Ice cream at its simplest is made of milk, sugar, cream, and some flavoring, such as fruit puree or vanilla. An essential ingredient in addition to those is air, without which ice cream would not be the special treat it is.
In the U.S., ice cream must contain at least 10% milk fat, and at most 50% air, and must weigh at least 4.5 pounds per gallon.
Ice creams termed "premium" and "super premium" have higher fat content (13% to 17%) and lower air content (called "overrun" in the ice cream trade).
Butterfats add rich flavor, smooth texture, body, and good melting properties. The triglycerides in butterfat melt over a wide range of temperatures, so there is always some bit of solid and some liquid butterfat. Some of the butterfat almost turns into butter while the ice cream is churned, adding to the unique texture of ice cream.
The proteins help to incorporate air into the mixture, helping to form small bubbles of air. They modify the texture of the ice cream in other ways as well, making it chewier, and giving it body. The proteins also help to emulsify the fats, keeping the fat globules suspended in the mix.
The proteins coat each fat globule, keeping them from sticking together. However, making the globules stick together in chains and mesh-like structures is important in giving ice cream its texture and ability to hold air, and its ability to stay firm as the ice inside melts. Emulsifiers, such as the lecithin in egg yolks, stick their fatty acid ends into the fat globules, and prevent the proteins from completely coating the fat. This balance between proteins and emulsifiers allows the fat globules to chain and stack, without flowing together.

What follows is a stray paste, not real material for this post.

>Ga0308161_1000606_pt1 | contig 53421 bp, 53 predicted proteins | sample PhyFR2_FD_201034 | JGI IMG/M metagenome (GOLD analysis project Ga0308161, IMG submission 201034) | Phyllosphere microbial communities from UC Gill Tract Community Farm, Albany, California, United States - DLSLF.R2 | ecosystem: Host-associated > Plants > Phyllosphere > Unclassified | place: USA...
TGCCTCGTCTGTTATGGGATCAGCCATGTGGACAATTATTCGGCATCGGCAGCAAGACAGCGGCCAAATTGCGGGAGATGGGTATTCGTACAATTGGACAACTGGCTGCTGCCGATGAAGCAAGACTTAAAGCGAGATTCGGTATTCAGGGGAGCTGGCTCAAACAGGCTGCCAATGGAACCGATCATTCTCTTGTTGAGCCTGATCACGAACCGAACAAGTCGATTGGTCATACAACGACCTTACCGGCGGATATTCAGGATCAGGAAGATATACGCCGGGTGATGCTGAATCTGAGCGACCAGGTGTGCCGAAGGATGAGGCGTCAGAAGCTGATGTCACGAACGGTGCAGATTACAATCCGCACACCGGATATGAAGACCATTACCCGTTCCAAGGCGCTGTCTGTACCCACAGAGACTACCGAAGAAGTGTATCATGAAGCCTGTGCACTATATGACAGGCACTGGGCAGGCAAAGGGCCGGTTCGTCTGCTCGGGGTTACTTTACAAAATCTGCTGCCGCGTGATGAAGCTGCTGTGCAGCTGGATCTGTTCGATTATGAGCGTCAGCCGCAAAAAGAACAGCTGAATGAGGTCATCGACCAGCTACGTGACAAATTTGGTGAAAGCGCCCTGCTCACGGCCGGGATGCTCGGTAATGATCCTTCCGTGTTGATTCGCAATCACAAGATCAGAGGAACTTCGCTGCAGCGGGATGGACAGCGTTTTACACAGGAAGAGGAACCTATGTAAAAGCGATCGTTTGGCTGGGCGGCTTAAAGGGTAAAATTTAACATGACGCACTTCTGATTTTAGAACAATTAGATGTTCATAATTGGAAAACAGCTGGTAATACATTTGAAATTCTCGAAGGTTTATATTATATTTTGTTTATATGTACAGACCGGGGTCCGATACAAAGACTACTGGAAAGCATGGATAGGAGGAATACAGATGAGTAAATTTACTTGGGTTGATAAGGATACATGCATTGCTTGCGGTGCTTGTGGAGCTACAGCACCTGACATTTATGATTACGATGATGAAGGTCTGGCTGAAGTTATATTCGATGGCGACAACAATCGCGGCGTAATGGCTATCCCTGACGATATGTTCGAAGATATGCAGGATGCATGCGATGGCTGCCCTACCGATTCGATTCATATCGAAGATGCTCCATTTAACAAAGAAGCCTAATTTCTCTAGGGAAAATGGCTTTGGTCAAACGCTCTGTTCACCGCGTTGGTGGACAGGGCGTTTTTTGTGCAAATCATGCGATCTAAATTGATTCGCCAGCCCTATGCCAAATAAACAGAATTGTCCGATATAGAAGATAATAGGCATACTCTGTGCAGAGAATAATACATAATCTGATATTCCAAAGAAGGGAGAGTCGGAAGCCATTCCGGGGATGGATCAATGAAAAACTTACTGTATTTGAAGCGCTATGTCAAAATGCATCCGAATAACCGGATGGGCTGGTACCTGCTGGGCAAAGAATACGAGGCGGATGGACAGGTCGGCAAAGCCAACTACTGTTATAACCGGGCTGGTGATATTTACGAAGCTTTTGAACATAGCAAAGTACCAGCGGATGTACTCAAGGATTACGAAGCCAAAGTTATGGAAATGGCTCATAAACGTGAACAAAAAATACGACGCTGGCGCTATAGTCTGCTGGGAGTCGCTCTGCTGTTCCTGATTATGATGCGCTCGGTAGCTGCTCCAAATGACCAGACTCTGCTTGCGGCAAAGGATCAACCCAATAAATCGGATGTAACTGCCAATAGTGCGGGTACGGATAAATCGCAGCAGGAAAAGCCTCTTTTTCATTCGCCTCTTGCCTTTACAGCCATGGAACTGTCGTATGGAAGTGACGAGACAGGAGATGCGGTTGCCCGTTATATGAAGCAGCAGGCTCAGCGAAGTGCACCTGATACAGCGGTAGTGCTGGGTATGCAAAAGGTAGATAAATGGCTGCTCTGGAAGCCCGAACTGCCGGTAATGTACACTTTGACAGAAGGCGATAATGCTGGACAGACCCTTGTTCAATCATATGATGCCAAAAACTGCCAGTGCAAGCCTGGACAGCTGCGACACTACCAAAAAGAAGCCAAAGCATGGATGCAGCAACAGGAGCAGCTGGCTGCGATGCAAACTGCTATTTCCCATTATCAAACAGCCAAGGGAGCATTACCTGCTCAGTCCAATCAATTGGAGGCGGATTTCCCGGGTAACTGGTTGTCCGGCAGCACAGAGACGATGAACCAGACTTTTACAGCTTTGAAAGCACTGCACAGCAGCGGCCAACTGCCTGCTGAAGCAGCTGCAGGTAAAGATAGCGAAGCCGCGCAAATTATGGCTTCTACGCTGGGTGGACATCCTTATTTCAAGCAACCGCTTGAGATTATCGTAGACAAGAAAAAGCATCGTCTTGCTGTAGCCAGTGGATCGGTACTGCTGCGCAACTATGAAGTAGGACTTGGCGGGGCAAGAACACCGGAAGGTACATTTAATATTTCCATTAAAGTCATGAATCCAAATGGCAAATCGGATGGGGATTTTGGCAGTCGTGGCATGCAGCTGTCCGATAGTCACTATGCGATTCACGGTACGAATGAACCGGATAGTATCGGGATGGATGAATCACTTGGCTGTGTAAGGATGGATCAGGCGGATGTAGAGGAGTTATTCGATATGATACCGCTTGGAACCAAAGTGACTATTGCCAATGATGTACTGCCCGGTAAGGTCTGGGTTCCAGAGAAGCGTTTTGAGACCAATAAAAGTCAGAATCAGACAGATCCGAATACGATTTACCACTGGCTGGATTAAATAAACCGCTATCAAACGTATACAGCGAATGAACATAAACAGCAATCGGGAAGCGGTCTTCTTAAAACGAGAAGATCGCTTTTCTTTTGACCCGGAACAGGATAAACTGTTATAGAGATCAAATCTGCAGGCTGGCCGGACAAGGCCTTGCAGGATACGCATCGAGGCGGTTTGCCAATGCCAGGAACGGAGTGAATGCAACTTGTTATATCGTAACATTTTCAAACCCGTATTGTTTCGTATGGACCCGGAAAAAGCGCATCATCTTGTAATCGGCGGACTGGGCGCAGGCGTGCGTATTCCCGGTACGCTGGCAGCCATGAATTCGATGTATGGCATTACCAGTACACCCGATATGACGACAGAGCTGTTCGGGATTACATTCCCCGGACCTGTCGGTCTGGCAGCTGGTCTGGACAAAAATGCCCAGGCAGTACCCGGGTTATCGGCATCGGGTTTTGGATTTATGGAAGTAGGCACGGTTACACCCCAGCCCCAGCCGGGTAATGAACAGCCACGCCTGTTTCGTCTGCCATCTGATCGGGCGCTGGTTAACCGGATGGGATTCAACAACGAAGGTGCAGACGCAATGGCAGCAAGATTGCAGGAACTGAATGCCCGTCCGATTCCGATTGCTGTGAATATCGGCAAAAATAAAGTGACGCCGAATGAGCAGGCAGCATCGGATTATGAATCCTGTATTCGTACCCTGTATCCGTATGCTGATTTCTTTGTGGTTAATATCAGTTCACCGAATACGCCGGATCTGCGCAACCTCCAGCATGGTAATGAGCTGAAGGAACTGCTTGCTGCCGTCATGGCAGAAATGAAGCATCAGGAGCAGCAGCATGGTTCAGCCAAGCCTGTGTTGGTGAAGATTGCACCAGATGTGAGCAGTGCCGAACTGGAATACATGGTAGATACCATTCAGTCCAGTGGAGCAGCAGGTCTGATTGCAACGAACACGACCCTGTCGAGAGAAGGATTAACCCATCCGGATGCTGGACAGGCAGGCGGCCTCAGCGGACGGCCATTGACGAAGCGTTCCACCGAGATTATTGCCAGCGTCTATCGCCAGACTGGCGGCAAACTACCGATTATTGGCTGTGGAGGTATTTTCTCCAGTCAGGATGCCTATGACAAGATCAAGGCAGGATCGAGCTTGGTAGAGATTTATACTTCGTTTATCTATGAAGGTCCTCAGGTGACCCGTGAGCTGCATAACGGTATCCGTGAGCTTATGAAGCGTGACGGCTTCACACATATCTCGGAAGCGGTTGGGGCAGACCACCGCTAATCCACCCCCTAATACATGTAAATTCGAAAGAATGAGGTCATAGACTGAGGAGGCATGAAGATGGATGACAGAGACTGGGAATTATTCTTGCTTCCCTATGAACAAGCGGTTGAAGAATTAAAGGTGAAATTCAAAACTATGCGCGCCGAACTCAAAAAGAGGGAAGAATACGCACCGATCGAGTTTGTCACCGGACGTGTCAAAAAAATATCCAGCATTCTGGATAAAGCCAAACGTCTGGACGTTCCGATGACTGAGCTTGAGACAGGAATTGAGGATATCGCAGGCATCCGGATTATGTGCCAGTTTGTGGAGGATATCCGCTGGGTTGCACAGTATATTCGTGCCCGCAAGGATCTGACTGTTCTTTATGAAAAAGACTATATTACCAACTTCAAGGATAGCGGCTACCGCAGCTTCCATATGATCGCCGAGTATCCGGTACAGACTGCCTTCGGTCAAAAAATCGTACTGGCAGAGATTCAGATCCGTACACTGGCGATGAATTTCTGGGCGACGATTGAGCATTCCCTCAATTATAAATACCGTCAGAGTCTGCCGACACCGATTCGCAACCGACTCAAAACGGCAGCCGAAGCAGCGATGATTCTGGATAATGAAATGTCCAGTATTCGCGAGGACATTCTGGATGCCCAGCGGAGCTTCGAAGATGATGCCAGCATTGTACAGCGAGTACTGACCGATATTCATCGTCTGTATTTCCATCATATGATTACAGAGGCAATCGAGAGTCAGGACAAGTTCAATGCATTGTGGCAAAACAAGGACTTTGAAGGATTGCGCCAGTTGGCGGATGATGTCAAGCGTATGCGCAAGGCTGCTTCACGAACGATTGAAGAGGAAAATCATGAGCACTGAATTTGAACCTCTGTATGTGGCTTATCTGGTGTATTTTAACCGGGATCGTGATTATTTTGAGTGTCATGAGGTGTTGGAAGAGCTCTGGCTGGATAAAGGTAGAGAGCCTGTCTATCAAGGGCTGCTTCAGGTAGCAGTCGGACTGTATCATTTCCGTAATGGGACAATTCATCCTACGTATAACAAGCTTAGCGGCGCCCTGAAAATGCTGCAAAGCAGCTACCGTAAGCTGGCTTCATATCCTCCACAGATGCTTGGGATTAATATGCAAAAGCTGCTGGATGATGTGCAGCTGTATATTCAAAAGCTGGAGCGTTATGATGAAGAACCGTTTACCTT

The milk sugar lowers the freezing point of the water in the ice cream. Adding extra sweeteners, such as sugar and corn syrup, also have this effect. This ensures that a portion of the water never freezes, keeping the ice cream from becoming a solid chunk of ice. Added sweeteners are inexpensive, and make up about 15% of the mix by weight. The use of high-fructose corn syrup will reduce the freezing point further than sugar, resulting in a softer ice cream.
Emulsifiers such as the monoglyceride glycerol monostearate and related diglycerides help to keep the milk fat in suspension, and limit the growth of ice crystals. Other emulsifiers such as lecithin and polysorbate 80 perform similar functions. Emulsifiers have a significant effect on making the fat globules stick together in chains, rather than flowing together in larger globules, or staying separated as tiny ones. This adds to the structure of the ice cream, and affects the texture and the ability to incorporate air into the mixture.
Gums such as guar gum, locust bean gum, xanthan gum, carageenan, and methylcellulose help to prevent ice crystals from forming during freezing and re-freezing after a trip from the grocery store. They also have a "mouth feel" similar to milk fat, so the milk fat is not missed as much in low fat ice creams. Like emulsifiers, they also aid in keeping the air whipped into the mix. Gums keep the ice cream from becoming grainy due to crystals forming from either ice or lactose.
Some ice creams contain sodium citrate to decrease the tendency of fat globules to coalesce, and to decrease protein aggregation. This results in a "wetter" ice cream. The citrates and phosphates are both used for this effect. Calcium and magnesium salts have the opposite effect, making a "dryer" ice cream.